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While silicosis-related deaths have declined, it remains a serious occupational health risk and one that requires continued public health attention, according to recent data from the Centers for Disease Control and Prevention.

Not an “accident”: Norberto Galicia Romero, 49, suffers fatal work-related injury in Marrietta, GA

This week’s snapshot of just one work-related fatality in the US. This one occurred on February 16, 2015 in Marrietta, GA.

Last week, US Representative Rosa DeLauro (D-CT) and Senator Patty Murray (D-WA) reintroduced the Healthy Families Act, which would allow US workers to earn paid sick time.

In 2010, New York City health officials launched a new food safety tactic that assigned restaurants an inspection-based letter grade and required that the grade be posted where passersby could easily see it. So, did this grading make a difference? A new study finds that it has, with the probability of restaurants scoring in the A-range up by 35 percent.

Humanely treated: I care about chickens, but more about people

I’ve got to believe that someone who wants to know that the chicken they’re about to eat was humanely treated would want to know the same thing about the workers who slaughtered and packaged that poultry.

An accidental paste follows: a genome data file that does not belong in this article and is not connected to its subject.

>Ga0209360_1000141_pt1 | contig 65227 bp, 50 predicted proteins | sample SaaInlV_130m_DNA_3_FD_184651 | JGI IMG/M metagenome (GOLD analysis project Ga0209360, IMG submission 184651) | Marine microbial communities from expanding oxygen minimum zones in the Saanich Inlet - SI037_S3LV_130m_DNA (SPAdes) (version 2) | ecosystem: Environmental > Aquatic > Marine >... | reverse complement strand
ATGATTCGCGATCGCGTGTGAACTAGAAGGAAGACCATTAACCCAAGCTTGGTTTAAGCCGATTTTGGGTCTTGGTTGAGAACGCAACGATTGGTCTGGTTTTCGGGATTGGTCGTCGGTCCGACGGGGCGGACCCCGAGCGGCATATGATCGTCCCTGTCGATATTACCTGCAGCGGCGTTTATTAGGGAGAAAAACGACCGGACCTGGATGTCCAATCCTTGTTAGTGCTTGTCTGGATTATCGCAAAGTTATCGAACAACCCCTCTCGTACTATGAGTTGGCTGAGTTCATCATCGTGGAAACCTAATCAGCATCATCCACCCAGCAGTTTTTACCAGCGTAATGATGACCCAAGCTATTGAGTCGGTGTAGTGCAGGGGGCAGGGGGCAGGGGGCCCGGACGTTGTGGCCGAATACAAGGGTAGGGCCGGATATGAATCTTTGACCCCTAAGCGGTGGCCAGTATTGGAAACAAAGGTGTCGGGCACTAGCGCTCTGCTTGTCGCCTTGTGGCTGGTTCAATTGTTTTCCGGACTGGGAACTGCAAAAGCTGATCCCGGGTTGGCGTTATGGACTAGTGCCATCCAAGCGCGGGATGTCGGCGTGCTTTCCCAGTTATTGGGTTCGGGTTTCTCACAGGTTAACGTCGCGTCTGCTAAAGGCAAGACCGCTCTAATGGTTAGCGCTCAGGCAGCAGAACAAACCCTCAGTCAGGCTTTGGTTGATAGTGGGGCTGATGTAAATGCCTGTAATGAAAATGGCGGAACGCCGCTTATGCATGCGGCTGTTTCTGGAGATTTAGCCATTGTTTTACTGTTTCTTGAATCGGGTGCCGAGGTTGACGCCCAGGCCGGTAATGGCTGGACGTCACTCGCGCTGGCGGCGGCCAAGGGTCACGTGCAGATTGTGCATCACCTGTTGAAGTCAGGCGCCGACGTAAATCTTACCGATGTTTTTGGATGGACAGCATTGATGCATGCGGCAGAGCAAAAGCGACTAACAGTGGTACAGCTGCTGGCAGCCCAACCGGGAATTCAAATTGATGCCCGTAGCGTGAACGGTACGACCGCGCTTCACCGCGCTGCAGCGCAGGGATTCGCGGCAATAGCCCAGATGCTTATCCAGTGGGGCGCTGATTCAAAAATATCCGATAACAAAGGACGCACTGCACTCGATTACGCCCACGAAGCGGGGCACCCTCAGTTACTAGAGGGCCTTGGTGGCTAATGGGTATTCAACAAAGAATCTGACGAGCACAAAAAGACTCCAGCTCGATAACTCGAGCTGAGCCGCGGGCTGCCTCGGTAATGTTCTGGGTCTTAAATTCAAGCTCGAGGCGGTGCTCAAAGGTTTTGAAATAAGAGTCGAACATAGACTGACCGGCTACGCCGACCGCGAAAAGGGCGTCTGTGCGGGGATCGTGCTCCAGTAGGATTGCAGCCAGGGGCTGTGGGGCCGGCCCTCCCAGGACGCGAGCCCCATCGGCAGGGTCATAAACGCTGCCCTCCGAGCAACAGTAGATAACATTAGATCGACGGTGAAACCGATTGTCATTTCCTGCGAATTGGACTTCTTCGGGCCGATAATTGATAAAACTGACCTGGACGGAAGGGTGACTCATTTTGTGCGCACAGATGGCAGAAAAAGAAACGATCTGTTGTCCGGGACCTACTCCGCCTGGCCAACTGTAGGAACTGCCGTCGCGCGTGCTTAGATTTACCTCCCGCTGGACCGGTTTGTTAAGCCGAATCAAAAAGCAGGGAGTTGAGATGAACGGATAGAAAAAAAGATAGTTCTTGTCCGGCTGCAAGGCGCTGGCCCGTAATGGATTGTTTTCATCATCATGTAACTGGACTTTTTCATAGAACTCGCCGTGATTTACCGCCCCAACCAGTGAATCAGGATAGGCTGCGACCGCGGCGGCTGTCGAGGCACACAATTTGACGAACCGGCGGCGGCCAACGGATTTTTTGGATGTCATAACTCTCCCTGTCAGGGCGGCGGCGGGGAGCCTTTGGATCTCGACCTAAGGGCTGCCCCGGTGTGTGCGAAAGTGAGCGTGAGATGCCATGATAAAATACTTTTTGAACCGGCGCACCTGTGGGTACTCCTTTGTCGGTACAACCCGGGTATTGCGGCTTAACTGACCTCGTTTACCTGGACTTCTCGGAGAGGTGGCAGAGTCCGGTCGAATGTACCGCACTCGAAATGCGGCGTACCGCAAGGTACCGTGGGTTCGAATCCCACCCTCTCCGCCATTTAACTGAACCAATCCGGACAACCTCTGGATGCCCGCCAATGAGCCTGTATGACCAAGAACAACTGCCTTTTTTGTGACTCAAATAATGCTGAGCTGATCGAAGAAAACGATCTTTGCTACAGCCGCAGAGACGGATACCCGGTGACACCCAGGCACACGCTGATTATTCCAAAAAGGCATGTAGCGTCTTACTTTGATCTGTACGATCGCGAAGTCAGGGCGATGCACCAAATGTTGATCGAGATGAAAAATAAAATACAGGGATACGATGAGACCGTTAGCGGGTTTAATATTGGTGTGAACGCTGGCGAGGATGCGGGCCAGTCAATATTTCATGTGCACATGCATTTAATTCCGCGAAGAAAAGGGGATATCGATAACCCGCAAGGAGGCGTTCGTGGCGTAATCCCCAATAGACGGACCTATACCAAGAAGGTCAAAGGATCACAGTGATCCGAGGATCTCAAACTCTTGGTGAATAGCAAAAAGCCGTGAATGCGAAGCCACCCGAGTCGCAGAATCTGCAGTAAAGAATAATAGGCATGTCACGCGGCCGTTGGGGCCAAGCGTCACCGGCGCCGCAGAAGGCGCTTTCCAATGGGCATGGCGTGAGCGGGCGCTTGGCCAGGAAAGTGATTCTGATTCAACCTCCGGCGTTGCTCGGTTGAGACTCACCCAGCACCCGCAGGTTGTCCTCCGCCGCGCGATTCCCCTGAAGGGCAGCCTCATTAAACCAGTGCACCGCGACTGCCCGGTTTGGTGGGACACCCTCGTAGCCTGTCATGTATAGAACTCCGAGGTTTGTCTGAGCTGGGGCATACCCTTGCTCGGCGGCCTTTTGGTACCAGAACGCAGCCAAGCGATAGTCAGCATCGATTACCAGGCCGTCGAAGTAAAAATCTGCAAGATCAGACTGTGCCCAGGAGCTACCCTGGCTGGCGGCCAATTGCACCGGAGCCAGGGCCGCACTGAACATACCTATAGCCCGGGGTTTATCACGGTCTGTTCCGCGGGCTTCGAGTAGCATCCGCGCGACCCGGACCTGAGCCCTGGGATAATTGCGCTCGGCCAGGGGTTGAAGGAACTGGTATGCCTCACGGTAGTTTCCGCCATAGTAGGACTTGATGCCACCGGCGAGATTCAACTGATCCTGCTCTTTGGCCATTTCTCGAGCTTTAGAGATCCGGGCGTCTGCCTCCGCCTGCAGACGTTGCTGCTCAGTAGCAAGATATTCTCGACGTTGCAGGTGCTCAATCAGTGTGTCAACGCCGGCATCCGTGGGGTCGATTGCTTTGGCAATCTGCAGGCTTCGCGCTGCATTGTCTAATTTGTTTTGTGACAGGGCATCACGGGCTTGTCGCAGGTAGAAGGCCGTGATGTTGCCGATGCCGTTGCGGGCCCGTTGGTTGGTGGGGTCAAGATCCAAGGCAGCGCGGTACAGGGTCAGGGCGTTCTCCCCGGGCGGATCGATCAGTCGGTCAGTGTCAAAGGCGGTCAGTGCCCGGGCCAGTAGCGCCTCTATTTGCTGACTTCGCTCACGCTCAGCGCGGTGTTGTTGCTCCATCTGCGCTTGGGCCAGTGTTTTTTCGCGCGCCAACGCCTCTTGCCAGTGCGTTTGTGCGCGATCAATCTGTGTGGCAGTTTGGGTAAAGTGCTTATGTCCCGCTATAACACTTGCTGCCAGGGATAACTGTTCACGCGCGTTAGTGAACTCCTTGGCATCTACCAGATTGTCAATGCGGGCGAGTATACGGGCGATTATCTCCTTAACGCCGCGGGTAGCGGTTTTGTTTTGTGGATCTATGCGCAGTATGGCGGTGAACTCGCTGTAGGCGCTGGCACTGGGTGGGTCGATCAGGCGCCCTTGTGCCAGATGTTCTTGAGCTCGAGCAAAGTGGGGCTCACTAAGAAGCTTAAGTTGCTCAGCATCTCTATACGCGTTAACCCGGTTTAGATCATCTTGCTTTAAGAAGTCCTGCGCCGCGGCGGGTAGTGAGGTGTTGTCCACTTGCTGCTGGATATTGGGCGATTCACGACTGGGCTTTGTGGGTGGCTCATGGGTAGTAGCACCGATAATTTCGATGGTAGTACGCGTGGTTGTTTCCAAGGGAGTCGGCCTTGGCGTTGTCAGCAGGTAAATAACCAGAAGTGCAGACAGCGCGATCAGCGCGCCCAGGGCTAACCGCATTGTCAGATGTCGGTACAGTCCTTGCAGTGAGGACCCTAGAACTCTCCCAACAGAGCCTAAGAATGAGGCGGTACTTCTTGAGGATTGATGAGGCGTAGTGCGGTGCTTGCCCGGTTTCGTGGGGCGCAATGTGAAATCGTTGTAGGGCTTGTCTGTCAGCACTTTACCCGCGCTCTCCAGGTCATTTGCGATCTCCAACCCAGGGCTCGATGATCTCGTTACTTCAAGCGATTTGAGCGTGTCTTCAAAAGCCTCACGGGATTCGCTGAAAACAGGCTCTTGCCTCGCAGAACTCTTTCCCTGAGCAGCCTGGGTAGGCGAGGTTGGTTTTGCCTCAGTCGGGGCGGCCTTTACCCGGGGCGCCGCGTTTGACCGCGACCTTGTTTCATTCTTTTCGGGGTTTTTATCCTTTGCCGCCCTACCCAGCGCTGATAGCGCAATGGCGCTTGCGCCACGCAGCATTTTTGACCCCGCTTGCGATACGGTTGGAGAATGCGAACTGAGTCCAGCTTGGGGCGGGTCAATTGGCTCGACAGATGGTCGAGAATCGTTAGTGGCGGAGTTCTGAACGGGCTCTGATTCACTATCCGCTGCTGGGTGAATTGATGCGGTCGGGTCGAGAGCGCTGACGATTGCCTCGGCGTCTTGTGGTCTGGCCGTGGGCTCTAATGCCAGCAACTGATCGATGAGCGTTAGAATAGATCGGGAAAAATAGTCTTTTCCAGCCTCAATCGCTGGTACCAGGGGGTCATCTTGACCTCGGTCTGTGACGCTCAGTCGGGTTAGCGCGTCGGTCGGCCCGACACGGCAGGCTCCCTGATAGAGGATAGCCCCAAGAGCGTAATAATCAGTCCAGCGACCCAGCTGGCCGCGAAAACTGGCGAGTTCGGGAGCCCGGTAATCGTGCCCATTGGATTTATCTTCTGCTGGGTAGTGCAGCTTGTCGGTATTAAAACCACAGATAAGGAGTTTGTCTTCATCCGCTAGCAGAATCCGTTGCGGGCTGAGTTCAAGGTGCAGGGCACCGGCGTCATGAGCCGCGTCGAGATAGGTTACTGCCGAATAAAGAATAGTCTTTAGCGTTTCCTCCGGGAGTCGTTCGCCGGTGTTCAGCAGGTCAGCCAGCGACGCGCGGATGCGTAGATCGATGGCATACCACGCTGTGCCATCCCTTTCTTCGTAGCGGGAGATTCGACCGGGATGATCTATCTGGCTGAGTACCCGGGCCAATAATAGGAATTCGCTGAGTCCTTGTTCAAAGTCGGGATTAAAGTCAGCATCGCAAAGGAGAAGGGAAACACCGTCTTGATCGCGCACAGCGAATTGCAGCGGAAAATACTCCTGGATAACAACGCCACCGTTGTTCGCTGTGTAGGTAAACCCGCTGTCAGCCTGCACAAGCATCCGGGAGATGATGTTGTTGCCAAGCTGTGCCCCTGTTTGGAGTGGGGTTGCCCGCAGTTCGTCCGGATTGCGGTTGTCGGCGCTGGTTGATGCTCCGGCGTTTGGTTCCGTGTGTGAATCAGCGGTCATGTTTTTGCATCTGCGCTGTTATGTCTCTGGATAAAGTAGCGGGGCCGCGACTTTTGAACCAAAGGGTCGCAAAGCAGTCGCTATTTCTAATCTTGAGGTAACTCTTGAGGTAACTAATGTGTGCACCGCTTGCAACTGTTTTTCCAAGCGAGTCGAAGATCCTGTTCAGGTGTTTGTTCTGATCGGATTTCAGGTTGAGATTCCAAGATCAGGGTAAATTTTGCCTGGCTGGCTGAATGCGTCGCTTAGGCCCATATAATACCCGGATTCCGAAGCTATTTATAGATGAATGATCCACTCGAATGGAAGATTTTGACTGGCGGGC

When the U.S. Food and Drug Administration approved the first vaccine to protect against cancers caused by certain strains of the human papillomavirus, or HPV, public health advocates cheered its life-saving potential. Unfortunately, the new vaccine quickly became embroiled in a debate over whether immunizing young girls against HPV, a sexually transmitted disease, would lead to risky sexual behavior.

March 1979 Washington Post: “Some Hair Dryers Give Off Asbestos”

Learning about a hairdresser with asbestos-related cancer made me curious about my circa 1980 hair dryer.

After the Colorado Family Planning Initiative (CFPI) started providing free IUDs and implants to low-income women at family planning clinics, the teen birth rate and abortion rate dropped sharply.

Occupational Health News Roundup

NPR investigates the high rates of work-related injuries among nurses; Illinois governor signs order targeting collective bargaining; OSHA cites one of the world’s largest furniture manufacturers; and thousands of oil refinery workers go on strike.

Not an “accident”: Marvis L. Myers, 31 suffers fatal work-related injury in Columbia, SC

This week’s snapshot of just one work-related fatality in the U.S. This one occurred on February 6, 2015 in Columbia, SC.